# RabbitFarm

### 2023-09-07

The Weekly Challenge 233 (Prolog Solutions)

*The examples used here are from the weekly challenge problem statement and demonstrate
the working solution.*

## Part 1

*You are given an array of words made up of alphabets only. Write a script to find the
number of pairs of similar words. Two words are similar if they consist of the same
characters.*

### Solution

```
similar(A, B, Similar):-
atom_codes(A, ACodes),
sort(ACodes, ASorted),
atom_codes(B, BCodes),
sort(BCodes, BSorted),
(ASorted = BSorted, Similar = 1);
Similar = 0.
count_similar_pairs([], 0).
count_similar_pairs([Word|Words], PairsSimilar):-
count_similar_pairs(Words, P),
maplist(similar(Word), Words, Similar), !,
sum_list(Similar, SimilarCount),
PairsSimilar is P + SimilarCount.
```

### Sample Run

```
$ gprolog --consult-file prolog/ch-1.p
| ?- count_similar_pairs([aba, aabb, abcd, bac, aabc], PairsSimilar).
PairsSimilar = 2
yes
| ?- count_similar_pairs([aabb, ab, ba], PairsSimilar).
PairsSimilar = 3
(1 ms) yes
| ?- count_similar_pairs([nba, cba, dba], PairsSimilar).
PairsSimilar = 0
yes
| ?-
```

### Notes

Similarity of words is determined by doing a pairwise comparison of the unique character
codes. I've gotten into the habit of counting things by using `maplist`

with a predicate
that provides a list of 0 and 1 elements. The count is done by summing the list. Here the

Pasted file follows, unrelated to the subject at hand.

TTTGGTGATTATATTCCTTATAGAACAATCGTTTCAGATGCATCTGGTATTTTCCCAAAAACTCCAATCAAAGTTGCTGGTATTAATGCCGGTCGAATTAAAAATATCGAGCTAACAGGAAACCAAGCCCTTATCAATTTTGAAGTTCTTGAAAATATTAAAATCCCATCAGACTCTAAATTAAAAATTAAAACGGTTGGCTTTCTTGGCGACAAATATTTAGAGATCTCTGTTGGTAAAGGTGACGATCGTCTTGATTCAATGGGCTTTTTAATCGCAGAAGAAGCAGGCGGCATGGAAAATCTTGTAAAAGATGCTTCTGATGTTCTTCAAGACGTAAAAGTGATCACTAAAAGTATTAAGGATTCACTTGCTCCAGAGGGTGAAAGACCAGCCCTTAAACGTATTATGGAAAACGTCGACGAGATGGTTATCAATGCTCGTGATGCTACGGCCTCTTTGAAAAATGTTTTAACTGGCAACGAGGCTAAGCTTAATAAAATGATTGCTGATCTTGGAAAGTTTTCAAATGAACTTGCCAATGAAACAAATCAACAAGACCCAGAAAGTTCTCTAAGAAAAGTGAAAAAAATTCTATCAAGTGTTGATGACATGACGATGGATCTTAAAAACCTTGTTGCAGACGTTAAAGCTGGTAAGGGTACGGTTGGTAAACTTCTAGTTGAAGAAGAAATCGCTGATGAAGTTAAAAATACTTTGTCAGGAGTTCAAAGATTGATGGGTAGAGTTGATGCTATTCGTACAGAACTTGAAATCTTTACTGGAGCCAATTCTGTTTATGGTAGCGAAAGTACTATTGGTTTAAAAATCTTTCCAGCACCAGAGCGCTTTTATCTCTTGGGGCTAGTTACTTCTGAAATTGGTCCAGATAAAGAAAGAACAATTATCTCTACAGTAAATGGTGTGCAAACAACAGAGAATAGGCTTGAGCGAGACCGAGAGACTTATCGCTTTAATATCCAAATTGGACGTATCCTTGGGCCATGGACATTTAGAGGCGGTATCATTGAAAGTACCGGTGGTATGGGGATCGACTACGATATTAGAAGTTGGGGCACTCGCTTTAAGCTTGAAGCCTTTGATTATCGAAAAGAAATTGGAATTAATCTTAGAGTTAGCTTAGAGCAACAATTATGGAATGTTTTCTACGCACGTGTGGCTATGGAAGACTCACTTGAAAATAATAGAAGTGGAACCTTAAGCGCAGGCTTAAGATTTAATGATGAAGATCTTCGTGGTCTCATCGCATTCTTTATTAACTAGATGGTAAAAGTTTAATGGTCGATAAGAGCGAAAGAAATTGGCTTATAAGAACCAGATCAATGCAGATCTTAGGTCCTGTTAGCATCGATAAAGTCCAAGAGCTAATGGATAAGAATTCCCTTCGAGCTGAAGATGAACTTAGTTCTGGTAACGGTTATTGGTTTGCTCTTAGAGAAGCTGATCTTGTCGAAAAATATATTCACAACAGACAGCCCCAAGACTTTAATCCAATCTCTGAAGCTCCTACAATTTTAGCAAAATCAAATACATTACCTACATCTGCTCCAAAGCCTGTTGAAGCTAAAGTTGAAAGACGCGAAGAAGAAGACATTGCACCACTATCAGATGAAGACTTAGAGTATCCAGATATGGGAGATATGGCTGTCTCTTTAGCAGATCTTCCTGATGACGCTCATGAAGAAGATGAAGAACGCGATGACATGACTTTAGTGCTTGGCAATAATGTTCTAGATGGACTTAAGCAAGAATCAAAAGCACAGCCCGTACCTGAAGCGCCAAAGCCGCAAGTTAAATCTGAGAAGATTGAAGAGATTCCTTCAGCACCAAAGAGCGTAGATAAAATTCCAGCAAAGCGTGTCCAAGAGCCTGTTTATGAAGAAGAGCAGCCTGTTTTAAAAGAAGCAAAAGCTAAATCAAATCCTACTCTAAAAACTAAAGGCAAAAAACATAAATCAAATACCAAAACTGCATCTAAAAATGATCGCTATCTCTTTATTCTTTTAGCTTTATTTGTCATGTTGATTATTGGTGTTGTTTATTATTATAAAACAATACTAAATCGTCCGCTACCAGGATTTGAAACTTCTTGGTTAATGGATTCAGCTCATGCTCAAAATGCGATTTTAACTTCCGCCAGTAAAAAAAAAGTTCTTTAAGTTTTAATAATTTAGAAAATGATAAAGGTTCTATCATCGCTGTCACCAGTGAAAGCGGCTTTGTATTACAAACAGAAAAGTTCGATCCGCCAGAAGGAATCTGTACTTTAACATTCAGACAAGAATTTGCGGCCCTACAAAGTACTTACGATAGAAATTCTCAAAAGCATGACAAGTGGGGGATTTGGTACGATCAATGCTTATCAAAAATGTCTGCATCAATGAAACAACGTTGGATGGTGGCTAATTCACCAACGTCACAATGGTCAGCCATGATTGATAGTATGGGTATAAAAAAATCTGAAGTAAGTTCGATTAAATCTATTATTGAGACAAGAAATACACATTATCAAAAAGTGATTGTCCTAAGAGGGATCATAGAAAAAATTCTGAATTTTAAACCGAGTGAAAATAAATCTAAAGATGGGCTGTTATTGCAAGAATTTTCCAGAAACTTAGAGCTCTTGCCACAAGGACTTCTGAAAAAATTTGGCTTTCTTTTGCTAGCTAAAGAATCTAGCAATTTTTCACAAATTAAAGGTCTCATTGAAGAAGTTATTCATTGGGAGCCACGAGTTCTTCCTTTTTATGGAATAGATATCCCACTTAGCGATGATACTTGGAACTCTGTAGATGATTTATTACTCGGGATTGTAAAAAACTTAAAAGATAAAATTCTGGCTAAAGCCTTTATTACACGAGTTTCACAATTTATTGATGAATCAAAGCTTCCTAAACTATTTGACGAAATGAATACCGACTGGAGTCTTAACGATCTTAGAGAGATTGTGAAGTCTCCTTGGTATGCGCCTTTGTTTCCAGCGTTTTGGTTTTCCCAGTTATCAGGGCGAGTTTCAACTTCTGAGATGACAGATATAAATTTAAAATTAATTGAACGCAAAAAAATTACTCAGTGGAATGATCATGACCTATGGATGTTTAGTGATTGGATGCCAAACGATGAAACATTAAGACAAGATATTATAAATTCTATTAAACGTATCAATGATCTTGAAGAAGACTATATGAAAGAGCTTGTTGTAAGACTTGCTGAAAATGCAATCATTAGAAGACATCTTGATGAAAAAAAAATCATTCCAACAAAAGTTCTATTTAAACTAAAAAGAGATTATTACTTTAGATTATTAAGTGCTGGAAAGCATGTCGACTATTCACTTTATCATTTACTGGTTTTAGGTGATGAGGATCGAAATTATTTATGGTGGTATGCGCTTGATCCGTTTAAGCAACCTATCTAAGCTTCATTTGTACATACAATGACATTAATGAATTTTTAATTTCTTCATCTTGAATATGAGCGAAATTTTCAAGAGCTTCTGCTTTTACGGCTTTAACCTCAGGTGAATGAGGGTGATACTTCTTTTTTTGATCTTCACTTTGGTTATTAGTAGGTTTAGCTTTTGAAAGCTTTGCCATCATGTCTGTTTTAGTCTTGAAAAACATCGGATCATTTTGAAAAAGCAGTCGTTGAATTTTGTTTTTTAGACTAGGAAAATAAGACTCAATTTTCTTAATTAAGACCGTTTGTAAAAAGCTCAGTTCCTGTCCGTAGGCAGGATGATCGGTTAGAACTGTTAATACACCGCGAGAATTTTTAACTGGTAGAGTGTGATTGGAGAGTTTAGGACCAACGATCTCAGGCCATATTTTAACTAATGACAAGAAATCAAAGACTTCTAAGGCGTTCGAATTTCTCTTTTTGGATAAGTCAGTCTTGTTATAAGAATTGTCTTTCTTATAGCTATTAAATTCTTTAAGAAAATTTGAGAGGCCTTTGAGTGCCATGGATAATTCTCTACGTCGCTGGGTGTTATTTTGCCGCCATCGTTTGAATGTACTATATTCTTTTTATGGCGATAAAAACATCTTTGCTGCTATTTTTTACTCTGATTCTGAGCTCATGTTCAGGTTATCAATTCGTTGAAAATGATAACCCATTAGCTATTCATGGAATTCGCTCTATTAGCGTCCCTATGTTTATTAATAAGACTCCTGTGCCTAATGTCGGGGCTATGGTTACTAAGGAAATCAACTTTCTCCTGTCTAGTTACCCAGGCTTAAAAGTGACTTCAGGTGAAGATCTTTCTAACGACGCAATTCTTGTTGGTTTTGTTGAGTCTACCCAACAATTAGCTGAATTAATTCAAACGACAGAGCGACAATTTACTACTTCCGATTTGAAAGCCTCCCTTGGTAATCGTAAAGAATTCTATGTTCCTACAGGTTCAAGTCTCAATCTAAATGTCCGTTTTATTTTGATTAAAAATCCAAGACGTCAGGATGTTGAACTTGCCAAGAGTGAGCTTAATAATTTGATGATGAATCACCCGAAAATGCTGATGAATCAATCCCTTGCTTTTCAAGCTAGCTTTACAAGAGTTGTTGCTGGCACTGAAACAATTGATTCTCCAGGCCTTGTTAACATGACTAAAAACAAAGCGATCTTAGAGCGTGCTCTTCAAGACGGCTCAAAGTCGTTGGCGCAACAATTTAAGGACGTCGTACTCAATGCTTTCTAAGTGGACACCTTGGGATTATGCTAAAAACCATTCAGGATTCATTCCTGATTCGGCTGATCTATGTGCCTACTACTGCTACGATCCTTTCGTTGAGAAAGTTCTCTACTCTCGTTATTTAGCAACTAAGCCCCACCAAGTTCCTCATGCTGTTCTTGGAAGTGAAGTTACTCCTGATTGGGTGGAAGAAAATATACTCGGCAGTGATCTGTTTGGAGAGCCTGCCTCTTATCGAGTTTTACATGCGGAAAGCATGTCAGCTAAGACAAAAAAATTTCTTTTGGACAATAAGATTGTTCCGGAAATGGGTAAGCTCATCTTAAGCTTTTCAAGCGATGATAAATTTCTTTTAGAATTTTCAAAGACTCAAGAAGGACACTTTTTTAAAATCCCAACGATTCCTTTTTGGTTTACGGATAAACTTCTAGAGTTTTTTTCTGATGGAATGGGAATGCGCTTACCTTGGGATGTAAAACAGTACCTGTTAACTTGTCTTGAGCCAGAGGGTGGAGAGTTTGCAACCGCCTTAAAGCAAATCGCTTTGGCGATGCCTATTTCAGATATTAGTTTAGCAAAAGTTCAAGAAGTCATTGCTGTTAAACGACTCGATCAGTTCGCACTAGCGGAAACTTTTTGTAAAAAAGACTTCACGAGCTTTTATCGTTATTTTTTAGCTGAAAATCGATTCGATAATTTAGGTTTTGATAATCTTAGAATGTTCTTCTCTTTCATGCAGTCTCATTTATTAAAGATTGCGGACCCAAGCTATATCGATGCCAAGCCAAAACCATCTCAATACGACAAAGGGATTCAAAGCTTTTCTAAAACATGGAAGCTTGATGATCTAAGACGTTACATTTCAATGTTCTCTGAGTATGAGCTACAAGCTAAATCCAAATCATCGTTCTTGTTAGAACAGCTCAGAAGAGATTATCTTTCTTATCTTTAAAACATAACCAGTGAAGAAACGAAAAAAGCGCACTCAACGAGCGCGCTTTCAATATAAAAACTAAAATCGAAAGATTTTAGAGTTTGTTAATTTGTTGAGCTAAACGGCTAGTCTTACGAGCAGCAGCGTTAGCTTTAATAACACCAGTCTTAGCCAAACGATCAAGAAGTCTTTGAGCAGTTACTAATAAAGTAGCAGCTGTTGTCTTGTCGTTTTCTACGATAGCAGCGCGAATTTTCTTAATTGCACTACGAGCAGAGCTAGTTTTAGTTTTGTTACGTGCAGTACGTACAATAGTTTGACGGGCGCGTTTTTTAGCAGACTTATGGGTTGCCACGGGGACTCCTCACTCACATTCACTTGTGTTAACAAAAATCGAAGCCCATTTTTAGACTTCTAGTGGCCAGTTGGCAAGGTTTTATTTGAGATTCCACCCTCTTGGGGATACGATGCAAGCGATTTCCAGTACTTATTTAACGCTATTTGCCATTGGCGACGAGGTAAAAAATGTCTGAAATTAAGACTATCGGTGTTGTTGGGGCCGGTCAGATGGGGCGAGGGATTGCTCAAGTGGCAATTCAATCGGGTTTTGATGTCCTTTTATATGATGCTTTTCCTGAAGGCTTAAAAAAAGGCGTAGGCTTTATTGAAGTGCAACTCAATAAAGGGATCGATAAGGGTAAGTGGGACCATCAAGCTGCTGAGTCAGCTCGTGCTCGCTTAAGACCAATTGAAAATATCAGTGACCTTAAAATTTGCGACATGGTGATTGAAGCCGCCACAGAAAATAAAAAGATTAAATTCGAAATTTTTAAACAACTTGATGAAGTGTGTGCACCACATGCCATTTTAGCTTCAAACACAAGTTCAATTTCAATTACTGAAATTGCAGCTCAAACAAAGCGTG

counting is done in this way by `similar/3`

. `count_similar_pairs/2`

recursively considers
all pairs.

## Part 2

*You are given an array of integers. Write a script to sort the given array in increasing
order based on the frequency of the values. If multiple values have the same frequency
then sort them in decreasing order.*

### Solution

```
kvf_insert_sort(List,Sorted):-
i_sort(List,[],Sorted).
i_sort([],Acc,Acc).
i_sort([H|T],Acc,Sorted):-
kvf_insert(H,Acc,NAcc),
i_sort(T,NAcc,Sorted).
kvf_insert(K0-V0,[K1-V1|T],[K1-V1|NT]):-
V0 > V1,
kvf_insert(K0-V0,T,NT).
kvf_insert(K0-V0,[K1-V1|T],[K0-V0,K1-V1|T]):-
V0 < V1.
kvf_insert(K0-V0,[K1-V1|T],[K1-V1|NT]):-
V0 = V1,
K0 < K1,
kvf_insert(K0-V0,T,NT).
kvf_insert(K0-V0,[K1-V1|T],[K0-V0,K1-V1|T]):-
V0 = V1,
K0 > K1.
kvf_insert(K0-V0, [], [K0-V0]).
frequency_writer(_-0).
frequency_writer(K-F):-
write(K),
write(', '),
succ(X, F),
frequency_writer(K-X).
write_frequencies([K-F|[]]):-
succ(X, F),
frequency_writer(K-X),
write(K),
nl.
write_frequencies([H|T]):-
frequency_writer(H),
write_frequencies(T).
frequency_counter(Numbers, Number, Number-Count):-